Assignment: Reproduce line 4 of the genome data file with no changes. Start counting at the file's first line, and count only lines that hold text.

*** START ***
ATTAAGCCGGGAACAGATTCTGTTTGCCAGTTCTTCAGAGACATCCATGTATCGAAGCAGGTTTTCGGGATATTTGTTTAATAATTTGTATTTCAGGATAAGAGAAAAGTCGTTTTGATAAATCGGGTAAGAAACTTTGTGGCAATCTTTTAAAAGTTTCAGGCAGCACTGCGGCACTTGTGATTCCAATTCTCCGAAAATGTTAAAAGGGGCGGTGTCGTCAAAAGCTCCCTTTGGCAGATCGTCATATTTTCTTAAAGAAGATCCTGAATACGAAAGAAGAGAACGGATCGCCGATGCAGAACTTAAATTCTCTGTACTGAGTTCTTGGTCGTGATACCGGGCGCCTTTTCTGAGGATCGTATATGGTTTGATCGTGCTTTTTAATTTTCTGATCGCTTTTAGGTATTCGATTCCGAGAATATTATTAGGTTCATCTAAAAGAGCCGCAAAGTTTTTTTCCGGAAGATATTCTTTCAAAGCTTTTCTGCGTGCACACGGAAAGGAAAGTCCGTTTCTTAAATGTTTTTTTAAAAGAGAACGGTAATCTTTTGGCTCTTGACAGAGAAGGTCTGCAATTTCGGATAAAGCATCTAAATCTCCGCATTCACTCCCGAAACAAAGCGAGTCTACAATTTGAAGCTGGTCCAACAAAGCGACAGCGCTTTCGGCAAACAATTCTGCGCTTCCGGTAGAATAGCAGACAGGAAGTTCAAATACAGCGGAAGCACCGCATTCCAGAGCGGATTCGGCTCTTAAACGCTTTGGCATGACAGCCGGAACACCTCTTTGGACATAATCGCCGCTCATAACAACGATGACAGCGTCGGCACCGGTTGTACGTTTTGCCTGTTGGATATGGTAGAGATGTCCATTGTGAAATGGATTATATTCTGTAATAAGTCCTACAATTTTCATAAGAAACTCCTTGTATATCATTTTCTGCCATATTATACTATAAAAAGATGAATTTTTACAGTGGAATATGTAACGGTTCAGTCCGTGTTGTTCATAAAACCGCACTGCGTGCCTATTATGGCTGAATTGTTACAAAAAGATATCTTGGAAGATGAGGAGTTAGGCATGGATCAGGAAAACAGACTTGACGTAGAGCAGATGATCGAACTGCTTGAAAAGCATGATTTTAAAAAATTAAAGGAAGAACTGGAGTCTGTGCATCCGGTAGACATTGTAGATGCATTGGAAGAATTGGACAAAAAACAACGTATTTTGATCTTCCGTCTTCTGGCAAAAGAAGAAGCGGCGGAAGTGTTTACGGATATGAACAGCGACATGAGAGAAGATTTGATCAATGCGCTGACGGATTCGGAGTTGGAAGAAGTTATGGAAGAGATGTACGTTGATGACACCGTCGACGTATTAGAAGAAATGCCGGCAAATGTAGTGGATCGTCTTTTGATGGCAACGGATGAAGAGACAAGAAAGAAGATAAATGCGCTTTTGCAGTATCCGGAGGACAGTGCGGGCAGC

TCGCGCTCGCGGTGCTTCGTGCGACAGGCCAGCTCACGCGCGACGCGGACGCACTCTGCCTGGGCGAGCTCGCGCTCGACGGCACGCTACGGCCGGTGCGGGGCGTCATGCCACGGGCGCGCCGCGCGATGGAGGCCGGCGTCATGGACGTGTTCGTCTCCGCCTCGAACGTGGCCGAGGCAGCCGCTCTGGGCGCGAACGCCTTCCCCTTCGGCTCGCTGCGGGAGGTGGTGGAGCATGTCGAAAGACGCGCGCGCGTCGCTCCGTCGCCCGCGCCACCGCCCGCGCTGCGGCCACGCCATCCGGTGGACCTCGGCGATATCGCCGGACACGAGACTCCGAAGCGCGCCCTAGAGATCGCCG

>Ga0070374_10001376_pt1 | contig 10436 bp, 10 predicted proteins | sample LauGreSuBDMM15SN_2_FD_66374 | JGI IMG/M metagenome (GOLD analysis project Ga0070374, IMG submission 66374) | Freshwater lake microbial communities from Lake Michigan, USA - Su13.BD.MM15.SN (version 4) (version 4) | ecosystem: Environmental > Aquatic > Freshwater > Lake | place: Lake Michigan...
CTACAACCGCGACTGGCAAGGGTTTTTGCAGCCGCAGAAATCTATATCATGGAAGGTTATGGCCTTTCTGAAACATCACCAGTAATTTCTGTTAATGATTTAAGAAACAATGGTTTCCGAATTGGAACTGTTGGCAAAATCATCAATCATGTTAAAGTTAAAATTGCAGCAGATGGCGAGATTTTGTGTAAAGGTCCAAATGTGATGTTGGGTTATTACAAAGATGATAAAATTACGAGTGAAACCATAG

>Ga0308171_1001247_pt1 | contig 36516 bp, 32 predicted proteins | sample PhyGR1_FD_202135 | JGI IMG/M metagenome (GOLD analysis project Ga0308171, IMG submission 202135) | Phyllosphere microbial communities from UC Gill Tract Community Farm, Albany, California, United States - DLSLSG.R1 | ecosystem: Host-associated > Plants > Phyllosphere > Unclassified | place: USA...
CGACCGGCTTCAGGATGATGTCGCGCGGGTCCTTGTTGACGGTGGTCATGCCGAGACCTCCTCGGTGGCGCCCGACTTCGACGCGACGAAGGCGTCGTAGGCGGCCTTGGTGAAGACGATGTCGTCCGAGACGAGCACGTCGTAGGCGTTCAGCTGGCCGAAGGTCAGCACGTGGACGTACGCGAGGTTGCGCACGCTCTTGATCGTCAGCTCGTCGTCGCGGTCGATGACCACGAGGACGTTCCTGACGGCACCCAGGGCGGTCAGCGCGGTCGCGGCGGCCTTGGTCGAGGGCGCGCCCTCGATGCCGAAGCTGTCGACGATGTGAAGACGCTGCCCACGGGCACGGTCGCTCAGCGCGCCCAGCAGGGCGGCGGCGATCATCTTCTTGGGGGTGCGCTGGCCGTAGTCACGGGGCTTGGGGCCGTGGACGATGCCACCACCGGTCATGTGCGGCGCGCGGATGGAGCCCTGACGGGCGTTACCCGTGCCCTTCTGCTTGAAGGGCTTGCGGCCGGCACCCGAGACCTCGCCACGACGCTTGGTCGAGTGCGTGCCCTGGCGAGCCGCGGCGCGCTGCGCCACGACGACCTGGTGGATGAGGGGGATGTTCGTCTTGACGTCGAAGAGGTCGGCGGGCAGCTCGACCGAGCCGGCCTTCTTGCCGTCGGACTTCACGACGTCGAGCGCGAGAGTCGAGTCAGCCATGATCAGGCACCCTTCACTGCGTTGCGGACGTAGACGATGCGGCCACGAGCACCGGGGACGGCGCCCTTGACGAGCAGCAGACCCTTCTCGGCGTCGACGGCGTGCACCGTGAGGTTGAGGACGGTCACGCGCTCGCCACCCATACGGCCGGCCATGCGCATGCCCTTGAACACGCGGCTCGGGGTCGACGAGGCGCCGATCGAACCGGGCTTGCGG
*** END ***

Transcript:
CTACAACCGCGACTGGCAAGGGTTTTTGCAGCCGCAGAAATCTATATCATGGAAGGTTATGGCCTTTCTGAAACATCACCAGTAATTTCTGTTAATGATTTAAGAAACAATGGTTTCCGAATTGGAACTGTTGGCAAAATCATCAATCATGTTAAAGTTAAAATTGCAGCAGATGGCGAGATTTTGTGTAAAGGTCCAAATGTGATGTTGGGTTATTACAAAGATGATAAAATTACGAGTGAAACCATAG